THOUSANDS more children may have been separated from their families at the US-Mexico border than previously reported.

Officials are said to have been increasing family separations long before the policy that prompted international outrage last spring.

Health and Human Services, the agency tasked with caring for migrant children, said there could have been thousands of undocumented separations, but the agency did not adequately track the numbers until after a judge ruled children must be reunited with their families.

Lee Gelernt, an American Civil Liberties Union lawyer who sued on behalf of a mother separated from her son, said the policy “was a cruel disaster from the start”.

MEANWHILE, a centre-left minority government has been formed in Sweden after a four-month deadlock.

The Social Democrats’ Stefan Löfven will lead a second term, backed by the Greens but without the Left Party, the third member of their campaign bloc.

Compromises were made over labour laws to win support from two centre-right parties, causing irritations from the Social Democrats’ union backers and the Left Party.

The National:

Politicians have been trying to form a government without the Swedish Democrats, the country’s third largest party, which has neo-nazi roots.

Jan Bjorklund of the Liberals, whose party supported the arrangement by abstaining, cited racist and populist parties around the world, saying “we have chosen another path”.

ELSEWHERE, the ailing radical cleric who inspired the Bali bombers is to be released from prison halfway through his term, Indonesia’s president has said.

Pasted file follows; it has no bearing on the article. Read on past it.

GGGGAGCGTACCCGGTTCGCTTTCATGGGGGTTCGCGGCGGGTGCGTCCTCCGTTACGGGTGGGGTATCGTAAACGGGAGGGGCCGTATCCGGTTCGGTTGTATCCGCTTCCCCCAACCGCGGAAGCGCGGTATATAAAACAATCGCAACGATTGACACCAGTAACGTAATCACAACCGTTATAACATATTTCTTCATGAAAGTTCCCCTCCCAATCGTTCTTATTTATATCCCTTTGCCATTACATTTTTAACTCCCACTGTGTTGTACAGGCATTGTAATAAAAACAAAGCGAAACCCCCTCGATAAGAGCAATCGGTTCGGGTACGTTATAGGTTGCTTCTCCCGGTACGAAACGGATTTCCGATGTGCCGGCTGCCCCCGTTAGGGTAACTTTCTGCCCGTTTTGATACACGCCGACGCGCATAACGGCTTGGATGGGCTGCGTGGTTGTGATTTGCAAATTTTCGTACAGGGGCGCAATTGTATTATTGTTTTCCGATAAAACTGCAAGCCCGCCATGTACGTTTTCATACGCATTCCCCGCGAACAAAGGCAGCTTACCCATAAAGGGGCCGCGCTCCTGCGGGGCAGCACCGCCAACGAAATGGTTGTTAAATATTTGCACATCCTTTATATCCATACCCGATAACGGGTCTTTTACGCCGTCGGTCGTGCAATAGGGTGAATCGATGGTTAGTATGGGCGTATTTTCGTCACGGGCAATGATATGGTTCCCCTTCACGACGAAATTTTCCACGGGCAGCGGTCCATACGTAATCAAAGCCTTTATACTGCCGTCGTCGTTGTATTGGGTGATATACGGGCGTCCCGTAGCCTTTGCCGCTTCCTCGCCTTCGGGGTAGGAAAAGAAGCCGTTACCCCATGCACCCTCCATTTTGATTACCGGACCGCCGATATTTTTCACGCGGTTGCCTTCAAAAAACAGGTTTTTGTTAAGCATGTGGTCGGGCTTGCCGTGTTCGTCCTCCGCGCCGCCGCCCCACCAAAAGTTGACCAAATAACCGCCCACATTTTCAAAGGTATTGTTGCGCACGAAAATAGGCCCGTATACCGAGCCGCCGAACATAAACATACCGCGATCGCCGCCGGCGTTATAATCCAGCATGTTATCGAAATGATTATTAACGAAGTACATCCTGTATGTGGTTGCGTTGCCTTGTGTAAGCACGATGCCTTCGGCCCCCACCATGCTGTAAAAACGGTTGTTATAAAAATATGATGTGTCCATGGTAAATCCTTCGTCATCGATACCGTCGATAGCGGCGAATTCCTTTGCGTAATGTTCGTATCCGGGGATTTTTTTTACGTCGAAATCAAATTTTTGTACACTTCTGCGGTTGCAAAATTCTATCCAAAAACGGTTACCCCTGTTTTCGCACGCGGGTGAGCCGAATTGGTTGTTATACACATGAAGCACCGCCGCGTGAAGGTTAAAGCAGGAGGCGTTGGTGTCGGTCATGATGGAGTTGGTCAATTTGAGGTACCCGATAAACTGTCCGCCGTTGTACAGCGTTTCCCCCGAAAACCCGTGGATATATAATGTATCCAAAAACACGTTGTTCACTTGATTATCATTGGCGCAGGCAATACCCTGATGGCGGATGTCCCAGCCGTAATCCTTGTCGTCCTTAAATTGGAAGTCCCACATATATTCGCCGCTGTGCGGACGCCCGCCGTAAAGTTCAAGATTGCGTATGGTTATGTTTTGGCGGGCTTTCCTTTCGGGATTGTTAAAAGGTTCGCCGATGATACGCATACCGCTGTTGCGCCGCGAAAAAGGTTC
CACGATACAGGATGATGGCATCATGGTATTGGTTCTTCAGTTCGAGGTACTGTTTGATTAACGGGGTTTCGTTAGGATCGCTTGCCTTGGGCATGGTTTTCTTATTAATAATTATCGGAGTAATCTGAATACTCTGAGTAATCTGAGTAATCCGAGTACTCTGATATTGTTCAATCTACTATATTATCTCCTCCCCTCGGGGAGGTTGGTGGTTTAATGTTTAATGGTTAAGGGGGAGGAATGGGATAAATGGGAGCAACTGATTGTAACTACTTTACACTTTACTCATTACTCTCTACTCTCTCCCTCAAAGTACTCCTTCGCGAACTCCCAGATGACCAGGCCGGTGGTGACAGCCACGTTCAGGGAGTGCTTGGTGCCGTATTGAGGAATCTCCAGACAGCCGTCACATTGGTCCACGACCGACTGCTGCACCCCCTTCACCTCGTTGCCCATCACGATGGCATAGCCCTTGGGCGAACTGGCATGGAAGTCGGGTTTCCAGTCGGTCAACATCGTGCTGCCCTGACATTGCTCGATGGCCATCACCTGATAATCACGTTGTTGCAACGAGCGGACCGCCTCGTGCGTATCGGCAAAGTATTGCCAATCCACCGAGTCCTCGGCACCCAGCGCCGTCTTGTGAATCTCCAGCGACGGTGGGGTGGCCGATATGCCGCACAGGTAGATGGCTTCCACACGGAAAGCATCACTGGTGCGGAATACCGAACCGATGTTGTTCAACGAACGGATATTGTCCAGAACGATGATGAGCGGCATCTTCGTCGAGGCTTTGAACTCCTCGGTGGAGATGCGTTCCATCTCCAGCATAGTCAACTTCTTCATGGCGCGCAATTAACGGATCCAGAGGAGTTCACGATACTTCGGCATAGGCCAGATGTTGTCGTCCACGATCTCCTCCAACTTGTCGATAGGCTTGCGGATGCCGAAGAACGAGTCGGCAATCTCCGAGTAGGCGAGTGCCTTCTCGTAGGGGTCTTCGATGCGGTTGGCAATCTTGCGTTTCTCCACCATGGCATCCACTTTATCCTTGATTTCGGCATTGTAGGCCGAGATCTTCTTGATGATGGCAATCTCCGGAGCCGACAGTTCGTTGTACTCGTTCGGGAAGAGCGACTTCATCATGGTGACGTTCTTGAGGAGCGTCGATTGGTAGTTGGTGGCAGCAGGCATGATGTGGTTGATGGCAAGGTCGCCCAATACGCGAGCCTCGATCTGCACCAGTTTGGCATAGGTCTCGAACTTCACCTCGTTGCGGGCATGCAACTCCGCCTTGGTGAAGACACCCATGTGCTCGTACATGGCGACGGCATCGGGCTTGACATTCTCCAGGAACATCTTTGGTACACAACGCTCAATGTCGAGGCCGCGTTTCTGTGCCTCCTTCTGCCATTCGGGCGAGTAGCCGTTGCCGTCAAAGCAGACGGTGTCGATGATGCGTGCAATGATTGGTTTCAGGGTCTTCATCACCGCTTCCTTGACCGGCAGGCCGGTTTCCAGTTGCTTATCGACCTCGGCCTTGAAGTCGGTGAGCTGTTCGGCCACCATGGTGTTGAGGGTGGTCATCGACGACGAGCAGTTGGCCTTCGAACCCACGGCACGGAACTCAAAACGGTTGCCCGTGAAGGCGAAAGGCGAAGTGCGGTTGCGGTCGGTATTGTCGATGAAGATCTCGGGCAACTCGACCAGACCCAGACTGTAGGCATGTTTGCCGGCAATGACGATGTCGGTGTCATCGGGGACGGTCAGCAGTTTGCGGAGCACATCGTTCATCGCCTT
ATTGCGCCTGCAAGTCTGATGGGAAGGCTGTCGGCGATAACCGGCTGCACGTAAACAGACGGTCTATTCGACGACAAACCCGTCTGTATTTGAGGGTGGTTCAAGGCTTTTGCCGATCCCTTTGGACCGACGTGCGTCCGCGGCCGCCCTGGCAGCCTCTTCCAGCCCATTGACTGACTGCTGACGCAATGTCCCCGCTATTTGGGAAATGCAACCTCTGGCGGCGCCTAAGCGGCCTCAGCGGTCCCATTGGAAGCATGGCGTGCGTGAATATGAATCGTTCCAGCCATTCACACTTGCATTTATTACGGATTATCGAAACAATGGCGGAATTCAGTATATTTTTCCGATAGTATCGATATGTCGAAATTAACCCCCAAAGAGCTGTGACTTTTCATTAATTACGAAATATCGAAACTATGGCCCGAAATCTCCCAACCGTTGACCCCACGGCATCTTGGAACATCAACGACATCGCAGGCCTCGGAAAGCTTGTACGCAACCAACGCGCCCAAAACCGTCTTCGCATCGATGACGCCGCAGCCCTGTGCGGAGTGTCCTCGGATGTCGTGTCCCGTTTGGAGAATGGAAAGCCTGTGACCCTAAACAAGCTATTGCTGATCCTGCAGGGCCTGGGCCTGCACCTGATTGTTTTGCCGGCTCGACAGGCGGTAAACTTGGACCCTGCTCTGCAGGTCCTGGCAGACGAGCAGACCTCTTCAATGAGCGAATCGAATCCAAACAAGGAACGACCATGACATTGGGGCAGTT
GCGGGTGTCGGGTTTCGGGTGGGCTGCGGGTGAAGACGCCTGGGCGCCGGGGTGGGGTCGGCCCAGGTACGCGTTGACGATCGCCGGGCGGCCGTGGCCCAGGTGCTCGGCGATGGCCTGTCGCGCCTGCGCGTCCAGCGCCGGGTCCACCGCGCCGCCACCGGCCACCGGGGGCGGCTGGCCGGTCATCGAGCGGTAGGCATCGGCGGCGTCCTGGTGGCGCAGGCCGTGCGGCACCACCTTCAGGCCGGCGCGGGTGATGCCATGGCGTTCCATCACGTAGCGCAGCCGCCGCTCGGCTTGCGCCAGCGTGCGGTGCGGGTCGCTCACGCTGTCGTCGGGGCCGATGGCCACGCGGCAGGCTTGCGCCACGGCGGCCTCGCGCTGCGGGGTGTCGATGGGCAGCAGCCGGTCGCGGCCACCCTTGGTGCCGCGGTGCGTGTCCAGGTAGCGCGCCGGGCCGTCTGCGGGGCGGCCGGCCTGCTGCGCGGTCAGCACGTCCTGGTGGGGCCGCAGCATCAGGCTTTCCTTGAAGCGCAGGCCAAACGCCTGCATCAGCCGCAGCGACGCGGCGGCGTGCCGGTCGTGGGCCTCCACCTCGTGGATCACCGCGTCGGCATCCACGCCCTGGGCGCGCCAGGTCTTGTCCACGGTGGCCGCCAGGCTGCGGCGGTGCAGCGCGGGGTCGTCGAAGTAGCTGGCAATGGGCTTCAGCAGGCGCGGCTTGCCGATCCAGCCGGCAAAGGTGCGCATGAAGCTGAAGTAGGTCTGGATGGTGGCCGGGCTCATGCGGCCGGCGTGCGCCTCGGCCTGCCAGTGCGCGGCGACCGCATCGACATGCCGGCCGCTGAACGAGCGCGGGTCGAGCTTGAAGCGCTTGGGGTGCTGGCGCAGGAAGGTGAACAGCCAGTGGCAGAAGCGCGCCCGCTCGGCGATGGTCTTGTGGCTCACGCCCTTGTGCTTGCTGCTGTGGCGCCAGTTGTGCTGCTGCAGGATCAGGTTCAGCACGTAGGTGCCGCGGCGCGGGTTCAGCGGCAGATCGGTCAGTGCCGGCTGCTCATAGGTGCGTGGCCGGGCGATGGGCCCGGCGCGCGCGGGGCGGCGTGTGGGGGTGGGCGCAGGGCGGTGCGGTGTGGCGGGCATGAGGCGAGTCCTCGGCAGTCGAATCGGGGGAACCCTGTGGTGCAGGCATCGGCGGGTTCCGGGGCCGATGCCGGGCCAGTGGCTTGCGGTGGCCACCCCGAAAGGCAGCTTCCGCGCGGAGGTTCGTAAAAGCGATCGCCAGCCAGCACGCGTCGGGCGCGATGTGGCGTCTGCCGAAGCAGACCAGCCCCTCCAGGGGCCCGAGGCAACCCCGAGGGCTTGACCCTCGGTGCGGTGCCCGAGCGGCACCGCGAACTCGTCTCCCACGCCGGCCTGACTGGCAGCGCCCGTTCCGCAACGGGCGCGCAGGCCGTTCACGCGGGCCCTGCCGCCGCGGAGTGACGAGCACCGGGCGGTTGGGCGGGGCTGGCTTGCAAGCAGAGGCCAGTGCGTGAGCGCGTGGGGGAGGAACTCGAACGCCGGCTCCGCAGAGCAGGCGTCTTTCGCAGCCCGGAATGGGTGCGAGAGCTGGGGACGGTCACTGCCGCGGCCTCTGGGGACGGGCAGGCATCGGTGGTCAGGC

Abu Bakar Bashir was given a 15-year jail sentence in June 2011 but is expected to be released no later than next week.

Bashir’s lawyer said he “badly needs serious health care”.

The National:

The announcement comes during a presidential election campaign in which opponents of President Joko Widodo have tried to discredit him as insufficiently Islamic.

The leader told reporters: “This release was decided because of humanitarian considerations and also related to his healthcare.”

FINALLY, a “total internet shutdown” in Zimbabwe has come amid a violent crackdown on people protesting a dramatic rise in fuel prices.

Responding to the government’s order, the country’s largest telecom company, Econet, said it was “beyond our reasonable control”.

Evan Mawarire, who is accused of inciting civil disobedience online, said it is “heartbreaking” to see the government of President Emmerson Mnangagwa acting like former leader Robert Mugabe.